WebMD Users May Not be Easily Fooled

In accordance with John Oliver’s request to bring back the true meaning of April Fools Day, Rhiza has decided to take the Last Week Tonight No-Prank Pledge. Instead of celebrating April Fools Day with pranks and hoaxes, we decided to conjure up some interesting data visualizations to prove that using data to tell a meaningful story is not a joking matter.

In the spirit of April Fools Day, we decided to find out what US regions have the highest populations of gullible people. After quickly looking through some Simmons Local data, we were able to generate a report of individuals in the US who claim to be easily swayed.

To take it one step further, we were also interested in drawing location-based comparisons between people who are easily swayed and those who are frequent users of a product or a service that has a reputation for being incredibly persuasive. So we turned our attention to WebMD.com. WebMD has received past criticism for persuading users that their medical symptoms could be signs of something more serious, and has even been referred to as a “prescription for fear” by the New York Times Magazine. So the question is: are states with the most gullible populations also the ones with the most WebMD users?

First, we used Simmons Local data and the Rhiza platform to figure out which areas of the country might be the most susceptible to April Fools Day pranks. We then overlaid the data across a map of designated marketing areas (DMAs).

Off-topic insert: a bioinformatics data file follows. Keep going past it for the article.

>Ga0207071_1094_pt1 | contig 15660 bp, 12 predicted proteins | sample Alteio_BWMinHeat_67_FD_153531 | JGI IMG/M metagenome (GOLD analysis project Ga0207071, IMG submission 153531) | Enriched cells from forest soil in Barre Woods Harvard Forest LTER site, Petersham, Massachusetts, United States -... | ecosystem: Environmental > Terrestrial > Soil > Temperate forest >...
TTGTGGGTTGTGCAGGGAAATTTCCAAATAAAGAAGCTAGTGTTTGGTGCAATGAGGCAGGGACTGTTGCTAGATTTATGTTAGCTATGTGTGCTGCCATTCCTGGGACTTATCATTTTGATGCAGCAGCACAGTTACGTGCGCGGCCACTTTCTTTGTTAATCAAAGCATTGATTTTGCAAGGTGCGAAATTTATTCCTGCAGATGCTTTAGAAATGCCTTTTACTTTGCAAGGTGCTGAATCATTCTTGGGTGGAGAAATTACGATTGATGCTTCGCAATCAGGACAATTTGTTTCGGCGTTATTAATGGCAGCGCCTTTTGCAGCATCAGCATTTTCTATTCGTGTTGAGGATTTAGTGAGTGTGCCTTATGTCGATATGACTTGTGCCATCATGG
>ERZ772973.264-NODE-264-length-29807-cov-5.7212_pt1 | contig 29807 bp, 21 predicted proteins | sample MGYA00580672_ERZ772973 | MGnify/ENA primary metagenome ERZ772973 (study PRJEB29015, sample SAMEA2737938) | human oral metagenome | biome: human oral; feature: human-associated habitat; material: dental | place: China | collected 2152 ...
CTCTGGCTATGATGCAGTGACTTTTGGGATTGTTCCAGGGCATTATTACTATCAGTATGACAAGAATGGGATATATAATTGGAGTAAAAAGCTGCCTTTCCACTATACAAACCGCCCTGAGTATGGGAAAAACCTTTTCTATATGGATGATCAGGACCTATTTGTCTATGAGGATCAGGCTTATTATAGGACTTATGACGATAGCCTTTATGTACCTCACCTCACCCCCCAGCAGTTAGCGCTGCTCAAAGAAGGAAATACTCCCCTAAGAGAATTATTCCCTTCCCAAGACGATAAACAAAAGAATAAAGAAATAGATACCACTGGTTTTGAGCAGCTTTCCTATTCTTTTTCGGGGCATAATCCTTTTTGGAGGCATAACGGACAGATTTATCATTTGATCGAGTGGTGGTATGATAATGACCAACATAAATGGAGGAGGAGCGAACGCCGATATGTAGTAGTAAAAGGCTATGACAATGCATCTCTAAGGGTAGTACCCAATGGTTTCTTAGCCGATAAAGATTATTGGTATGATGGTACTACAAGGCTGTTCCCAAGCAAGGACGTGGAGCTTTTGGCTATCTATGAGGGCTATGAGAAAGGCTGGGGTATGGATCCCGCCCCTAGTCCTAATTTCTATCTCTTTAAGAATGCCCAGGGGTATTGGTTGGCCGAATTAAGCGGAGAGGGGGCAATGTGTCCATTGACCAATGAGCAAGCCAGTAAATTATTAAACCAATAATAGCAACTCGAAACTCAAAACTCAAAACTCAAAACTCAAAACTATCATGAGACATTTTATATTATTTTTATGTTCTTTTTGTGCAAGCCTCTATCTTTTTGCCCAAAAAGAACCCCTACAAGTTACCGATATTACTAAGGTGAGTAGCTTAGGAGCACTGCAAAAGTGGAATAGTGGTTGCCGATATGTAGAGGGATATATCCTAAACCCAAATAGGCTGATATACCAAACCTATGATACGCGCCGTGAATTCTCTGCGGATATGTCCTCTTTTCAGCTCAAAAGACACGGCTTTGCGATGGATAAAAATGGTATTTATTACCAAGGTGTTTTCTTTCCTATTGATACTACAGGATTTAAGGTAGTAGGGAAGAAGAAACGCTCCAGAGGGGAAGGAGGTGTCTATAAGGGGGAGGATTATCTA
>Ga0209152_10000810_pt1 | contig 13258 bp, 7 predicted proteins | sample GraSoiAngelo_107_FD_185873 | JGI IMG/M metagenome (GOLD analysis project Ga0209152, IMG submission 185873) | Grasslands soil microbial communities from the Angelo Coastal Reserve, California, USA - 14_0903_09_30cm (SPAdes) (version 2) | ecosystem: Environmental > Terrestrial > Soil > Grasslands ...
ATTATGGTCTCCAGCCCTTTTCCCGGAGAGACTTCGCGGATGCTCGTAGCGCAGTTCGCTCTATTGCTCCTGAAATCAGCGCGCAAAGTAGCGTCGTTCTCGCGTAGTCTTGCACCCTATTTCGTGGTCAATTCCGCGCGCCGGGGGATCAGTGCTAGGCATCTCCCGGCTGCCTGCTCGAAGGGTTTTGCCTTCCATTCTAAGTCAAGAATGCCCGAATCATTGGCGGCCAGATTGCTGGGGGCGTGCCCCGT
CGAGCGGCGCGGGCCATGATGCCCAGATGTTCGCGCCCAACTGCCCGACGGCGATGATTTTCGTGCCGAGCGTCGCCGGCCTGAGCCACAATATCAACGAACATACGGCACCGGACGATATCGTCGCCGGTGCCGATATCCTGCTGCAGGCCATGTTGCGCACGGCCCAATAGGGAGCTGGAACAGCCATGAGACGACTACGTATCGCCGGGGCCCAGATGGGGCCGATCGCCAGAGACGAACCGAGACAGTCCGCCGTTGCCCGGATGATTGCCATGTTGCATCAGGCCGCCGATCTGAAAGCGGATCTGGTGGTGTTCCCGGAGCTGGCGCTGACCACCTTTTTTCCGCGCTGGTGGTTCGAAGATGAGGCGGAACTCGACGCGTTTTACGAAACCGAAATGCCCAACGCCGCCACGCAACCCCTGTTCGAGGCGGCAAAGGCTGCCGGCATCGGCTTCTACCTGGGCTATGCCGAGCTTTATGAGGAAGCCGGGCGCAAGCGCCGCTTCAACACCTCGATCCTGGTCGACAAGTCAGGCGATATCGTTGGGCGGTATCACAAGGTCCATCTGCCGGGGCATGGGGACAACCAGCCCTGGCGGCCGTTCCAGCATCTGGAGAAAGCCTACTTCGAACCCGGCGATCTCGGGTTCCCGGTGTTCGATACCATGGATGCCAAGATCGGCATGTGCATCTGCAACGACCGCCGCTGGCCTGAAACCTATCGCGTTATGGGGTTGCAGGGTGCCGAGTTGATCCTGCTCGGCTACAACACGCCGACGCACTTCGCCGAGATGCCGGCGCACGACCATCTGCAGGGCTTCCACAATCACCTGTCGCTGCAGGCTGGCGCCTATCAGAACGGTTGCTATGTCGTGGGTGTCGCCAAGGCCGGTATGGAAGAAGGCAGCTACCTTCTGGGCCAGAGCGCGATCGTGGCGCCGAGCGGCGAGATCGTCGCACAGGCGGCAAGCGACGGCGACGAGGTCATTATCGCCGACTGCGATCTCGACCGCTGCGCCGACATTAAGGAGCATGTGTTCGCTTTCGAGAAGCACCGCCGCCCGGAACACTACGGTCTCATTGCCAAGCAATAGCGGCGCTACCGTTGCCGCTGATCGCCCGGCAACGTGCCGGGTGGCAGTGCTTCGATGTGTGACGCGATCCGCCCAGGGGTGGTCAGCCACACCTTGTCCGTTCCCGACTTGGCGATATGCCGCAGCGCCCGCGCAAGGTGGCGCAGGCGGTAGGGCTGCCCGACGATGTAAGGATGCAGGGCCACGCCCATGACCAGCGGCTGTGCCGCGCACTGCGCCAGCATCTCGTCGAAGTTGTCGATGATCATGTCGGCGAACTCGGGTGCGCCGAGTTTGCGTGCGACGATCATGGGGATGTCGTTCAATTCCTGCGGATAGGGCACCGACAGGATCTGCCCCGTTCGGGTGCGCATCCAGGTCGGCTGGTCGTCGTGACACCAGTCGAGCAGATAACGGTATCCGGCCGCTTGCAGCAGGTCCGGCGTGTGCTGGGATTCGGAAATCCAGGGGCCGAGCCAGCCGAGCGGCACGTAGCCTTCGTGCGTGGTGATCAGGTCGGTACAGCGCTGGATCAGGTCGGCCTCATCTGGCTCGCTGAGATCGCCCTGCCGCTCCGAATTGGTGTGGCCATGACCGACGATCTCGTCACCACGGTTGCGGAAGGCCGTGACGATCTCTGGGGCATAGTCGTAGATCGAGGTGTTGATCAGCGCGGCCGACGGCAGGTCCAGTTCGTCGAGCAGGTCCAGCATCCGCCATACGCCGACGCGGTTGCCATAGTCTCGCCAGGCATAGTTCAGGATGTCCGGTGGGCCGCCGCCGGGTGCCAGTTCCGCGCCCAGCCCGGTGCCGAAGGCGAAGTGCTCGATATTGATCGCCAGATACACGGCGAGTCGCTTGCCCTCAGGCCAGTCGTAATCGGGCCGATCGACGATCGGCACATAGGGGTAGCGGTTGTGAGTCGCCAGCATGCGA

The most significant conclusion is that the south is the most gullible region of the country, while the suspicious people of the northeast claim to be absolute in their beliefs. Areas of the southwest and small pockets in the northwest also rank above the national average.

Next, we used Simmons Local data to determine what DMAs have the most individuals who used WebMD.com in a 30 day timeframe.

The north and south swapped, while the west remained the same. Apparently the easily-persuaded states in the south aren’t as likely to use WebMD to be checking up on their symptoms, but the less gullible folks northeast are the heavy frequenters of the site.

Since the south contains the largest population of people who consider themselves easily swayed, then its low percentage of WebMD users might be a good thing. Otherwise, there might be a huge population of hypochondriacs beneath the Mason-Dixon line. Likewise, perhaps WebMD’s most productive users are in the northeast, where residents might be less likely to be convinced that minor aches and pains are signs of a terminal illness.

Based on the large population of easily-swayed people, one has to wonder if there is an increased number of April Fools Day pranks played in the southern states. If this is the case, then maybe we should all work hard to ensure the No Prank Pledge makes it way to the south in 2016.